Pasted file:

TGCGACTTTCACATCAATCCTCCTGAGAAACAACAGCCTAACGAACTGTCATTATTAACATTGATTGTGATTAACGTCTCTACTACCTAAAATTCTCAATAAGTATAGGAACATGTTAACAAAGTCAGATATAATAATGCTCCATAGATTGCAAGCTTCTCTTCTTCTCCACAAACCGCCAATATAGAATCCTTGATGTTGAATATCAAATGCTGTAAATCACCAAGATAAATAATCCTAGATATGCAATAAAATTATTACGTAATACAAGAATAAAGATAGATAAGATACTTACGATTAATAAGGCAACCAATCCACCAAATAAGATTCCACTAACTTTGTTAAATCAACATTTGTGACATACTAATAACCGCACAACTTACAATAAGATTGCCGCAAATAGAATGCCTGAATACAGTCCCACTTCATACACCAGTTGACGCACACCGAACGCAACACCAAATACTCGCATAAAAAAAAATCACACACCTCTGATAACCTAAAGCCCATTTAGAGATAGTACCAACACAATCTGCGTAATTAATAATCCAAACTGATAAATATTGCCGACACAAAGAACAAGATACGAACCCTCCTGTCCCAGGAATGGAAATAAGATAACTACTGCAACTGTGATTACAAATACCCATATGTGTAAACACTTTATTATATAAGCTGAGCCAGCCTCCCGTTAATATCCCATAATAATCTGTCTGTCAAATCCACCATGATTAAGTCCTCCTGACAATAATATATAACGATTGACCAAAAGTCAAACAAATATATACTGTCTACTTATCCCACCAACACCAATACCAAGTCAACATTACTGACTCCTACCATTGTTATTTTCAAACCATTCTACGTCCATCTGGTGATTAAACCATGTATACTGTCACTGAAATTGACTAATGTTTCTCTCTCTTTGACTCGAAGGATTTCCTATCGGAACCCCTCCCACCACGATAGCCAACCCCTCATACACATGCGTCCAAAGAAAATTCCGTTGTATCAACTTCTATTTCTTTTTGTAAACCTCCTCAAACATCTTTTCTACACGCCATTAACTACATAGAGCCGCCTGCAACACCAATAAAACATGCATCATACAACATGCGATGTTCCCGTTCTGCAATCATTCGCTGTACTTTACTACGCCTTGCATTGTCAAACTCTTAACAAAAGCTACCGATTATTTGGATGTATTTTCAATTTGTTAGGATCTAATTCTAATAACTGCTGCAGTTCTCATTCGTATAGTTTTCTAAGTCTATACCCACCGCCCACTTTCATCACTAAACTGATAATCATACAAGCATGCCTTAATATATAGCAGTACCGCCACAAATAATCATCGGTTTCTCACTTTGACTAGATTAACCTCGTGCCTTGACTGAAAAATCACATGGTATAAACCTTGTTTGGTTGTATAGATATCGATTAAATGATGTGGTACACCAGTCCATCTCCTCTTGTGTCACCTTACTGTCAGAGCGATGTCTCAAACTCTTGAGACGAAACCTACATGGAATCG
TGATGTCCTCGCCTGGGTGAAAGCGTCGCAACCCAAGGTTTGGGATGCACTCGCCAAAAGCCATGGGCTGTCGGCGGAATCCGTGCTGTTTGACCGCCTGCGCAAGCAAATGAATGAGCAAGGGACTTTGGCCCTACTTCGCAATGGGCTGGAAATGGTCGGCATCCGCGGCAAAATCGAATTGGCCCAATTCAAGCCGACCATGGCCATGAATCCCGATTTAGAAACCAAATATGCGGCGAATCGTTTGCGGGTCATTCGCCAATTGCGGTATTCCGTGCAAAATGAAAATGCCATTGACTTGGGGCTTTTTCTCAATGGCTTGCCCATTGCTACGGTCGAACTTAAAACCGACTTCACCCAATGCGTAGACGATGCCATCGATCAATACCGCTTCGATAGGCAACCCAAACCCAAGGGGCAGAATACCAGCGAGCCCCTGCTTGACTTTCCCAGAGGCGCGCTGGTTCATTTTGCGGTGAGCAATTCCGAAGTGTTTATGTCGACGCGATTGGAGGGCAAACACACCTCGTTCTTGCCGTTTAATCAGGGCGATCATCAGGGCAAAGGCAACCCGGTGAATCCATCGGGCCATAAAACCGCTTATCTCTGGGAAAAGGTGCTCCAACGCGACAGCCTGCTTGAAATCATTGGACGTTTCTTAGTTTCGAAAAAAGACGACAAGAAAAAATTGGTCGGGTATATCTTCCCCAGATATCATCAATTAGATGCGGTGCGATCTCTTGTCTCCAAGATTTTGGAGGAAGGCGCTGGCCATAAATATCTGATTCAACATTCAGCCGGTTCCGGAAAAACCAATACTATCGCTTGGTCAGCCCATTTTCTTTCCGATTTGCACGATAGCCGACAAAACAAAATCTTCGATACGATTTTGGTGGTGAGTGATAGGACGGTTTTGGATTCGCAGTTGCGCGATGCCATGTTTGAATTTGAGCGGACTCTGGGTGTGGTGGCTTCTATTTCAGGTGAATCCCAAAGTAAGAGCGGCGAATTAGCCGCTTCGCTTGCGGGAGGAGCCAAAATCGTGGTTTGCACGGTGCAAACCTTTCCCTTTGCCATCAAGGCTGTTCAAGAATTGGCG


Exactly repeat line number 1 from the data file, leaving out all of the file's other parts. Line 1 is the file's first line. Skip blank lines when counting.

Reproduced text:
TGCGACTTTCACATCAATCCTCCTGAGAAACAACAGCCTAACGAACTGTCATTATTAACATTGATTGTGATTAACGTCTCTACTACCTAAAATTCTCAATAAGTATAGGAACATGTTAACAAAGTCAGATATAATAATGCTCCATAGATTGCAAGCTTCTCTTCTTCTCCACAAACCGCCAATATAGAATCCTTGATGTTGAATATCAAATGCTGTAAATCACCAAGATAAATAATCCTAGATATGCAATAAAATTATTACGTAATACAAGAATAAAGATAGATAAGATACTTACGATTAATAAGGCAACCAATCCACCAAATAAGATTCCACTAACTTTGTTAAATCAACATTTGTGACATACTAATAACCGCACAACTTACAATAAGATTGCCGCAAATAGAATGCCTGAATACAGTCCCACTTCATACACCAGTTGACGCACACCGAACGCAACACCAAATACTCGCATAAAAAAAAATCACACACCTCTGATAACCTAAAGCCCATTTAGAGATAGTACCAACACAATCTGCGTAATTAATAATCCAAACTGATAAATATTGCCGACACAAAGAACAAGATACGAACCCTCCTGTCCCAGGAATGGAAATAAGATAACTACTGCAACTGTGATTACAAATACCCATATGTGTAAACACTTTATTATATAAGCTGAGCCAGCCTCCCGTTAATATCCCATAATAATCTGTCTGTCAAATCCACCATGATTAAGTCCTCCTGACAATAATATATAACGATTGACCAAAAGTCAAACAAATATATACTGTCTACTTATCCCACCAACACCAATACCAAGTCAACATTACTGACTCCTACCATTGTTATTTTCAAACCATTCTACGTCCATCTGGTGATTAAACCATGTATACTGTCACTGAAATTGACTAATGTTTCTCTCTCTTTGACTCGAAGGATTTCCTATCGGAACCCCTCCCACCACGATAGCCAACCCCTCATACACATGCGTCCAAAGAAAATTCCGTTGTATCAACTTCTATTTCTTTTTGTAAACCTCCTCAAACATCTTTTCTACACGCCATTAACTACATAGAGCCGCCTGCAACACCAATAAAACATGCATCATACAACATGCGATGTTCCCGTTCTGCAATCATTCGCTGTACTTTACTACGCCTTGCATTGTCAAACTCTTAACAAAAGCTACCGATTATTTGGATGTATTTTCAATTTGTTAGGATCTAATTCTAATAACTGCTGCAGTTCTCATTCGTATAGTTTTCTAAGTCTATACCCACCGCCCACTTTCATCACTAAACTGATAATCATACAAGCATGCCTTAATATATAGCAGTACCGCCACAAATAATCATCGGTTTCTCACTTTGACTAGATTAACCTCGTGCCTTGACTGAAAAATCACATGGTATAAACCTTGTTTGGTTGTATAGATATCGATTAAATGATGTGGTACACCAGTCCATCTCCTCTTGTGTCACCTTACTGTCAGAGCGATGTCTCAAACTCTTGAGACGAAACCTACATGGAATCG